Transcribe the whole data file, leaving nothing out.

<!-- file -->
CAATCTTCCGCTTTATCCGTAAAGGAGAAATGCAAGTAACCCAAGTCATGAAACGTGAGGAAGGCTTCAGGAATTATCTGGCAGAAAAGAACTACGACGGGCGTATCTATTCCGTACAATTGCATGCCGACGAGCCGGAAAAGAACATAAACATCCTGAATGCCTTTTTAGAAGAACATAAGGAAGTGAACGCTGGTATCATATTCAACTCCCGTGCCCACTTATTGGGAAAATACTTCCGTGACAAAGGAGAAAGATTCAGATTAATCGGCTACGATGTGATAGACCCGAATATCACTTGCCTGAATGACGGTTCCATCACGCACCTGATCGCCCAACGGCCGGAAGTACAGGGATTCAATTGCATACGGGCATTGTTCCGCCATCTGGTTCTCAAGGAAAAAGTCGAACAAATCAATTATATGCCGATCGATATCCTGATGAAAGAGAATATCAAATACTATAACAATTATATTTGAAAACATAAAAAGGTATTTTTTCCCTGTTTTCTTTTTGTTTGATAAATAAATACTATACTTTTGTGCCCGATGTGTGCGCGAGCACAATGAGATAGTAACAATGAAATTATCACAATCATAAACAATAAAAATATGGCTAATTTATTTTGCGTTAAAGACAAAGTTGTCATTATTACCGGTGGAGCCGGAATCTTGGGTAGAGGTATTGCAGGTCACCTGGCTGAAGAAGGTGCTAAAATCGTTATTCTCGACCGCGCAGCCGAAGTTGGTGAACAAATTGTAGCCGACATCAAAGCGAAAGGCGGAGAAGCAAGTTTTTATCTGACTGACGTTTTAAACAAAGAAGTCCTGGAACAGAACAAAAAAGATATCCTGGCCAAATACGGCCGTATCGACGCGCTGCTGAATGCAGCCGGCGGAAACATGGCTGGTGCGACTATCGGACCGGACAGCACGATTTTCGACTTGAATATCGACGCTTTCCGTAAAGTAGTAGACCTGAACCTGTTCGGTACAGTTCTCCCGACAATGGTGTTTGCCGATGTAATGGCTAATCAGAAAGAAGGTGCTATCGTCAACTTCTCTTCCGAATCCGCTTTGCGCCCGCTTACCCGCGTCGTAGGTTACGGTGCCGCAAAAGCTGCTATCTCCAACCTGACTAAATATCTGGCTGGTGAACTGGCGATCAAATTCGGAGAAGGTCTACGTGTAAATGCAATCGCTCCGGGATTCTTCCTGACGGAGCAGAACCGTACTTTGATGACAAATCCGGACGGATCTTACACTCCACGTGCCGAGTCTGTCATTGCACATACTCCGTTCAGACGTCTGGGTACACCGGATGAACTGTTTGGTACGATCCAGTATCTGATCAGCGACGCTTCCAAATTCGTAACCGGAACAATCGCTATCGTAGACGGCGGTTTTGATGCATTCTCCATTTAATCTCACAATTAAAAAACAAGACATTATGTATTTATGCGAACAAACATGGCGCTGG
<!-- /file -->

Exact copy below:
CAATCTTCCGCTTTATCCGTAAAGGAGAAATGCAAGTAACCCAAGTCATGAAACGTGAGGAAGGCTTCAGGAATTATCTGGCAGAAAAGAACTACGACGGGCGTATCTATTCCGTACAATTGCATGCCGACGAGCCGGAAAAGAACATAAACATCCTGAATGCCTTTTTAGAAGAACATAAGGAAGTGAACGCTGGTATCATATTCAACTCCCGTGCCCACTTATTGGGAAAATACTTCCGTGACAAAGGAGAAAGATTCAGATTAATCGGCTACGATGTGATAGACCCGAATATCACTTGCCTGAATGACGGTTCCATCACGCACCTGATCGCCCAACGGCCGGAAGTACAGGGATTCAATTGCATACGGGCATTGTTCCGCCATCTGGTTCTCAAGGAAAAAGTCGAACAAATCAATTATATGCCGATCGATATCCTGATGAAAGAGAATATCAAATACTATAACAATTATATTTGAAAACATAAAAAGGTATTTTTTCCCTGTTTTCTTTTTGTTTGATAAATAAATACTATACTTTTGTGCCCGATGTGTGCGCGAGCACAATGAGATAGTAACAATGAAATTATCACAATCATAAACAATAAAAATATGGCTAATTTATTTTGCGTTAAAGACAAAGTTGTCATTATTACCGGTGGAGCCGGAATCTTGGGTAGAGGTATTGCAGGTCACCTGGCTGAAGAAGGTGCTAAAATCGTTATTCTCGACCGCGCAGCCGAAGTTGGTGAACAAATTGTAGCCGACATCAAAGCGAAAGGCGGAGAAGCAAGTTTTTATCTGACTGACGTTTTAAACAAAGAAGTCCTGGAACAGAACAAAAAAGATATCCTGGCCAAATACGGCCGTATCGACGCGCTGCTGAATGCAGCCGGCGGAAACATGGCTGGTGCGACTATCGGACCGGACAGCACGATTTTCGACTTGAATATCGACGCTTTCCGTAAAGTAGTAGACCTGAACCTGTTCGGTACAGTTCTCCCGACAATGGTGTTTGCCGATGTAATGGCTAATCAGAAAGAAGGTGCTATCGTCAACTTCTCTTCCGAATCCGCTTTGCGCCCGCTTACCCGCGTCGTAGGTTACGGTGCCGCAAAAGCTGCTATCTCCAACCTGACTAAATATCTGGCTGGTGAACTGGCGATCAAATTCGGAGAAGGTCTACGTGTAAATGCAATCGCTCCGGGATTCTTCCTGACGGAGCAGAACCGTACTTTGATGACAAATCCGGACGGATCTTACACTCCACGTGCCGAGTCTGTCATTGCACATACTCCGTTCAGACGTCTGGGTACACCGGATGAACTGTTTGGTACGATCCAGTATCTGATCAGCGACGCTTCCAAATTCGTAACCGGAACAATCGCTATCGTAGACGGCGGTTTTGATGCATTCTCCATTTAATCTCACAATTAAAAAACAAGACATTATGTATTTATGCGAACAAACATGGCGCTGG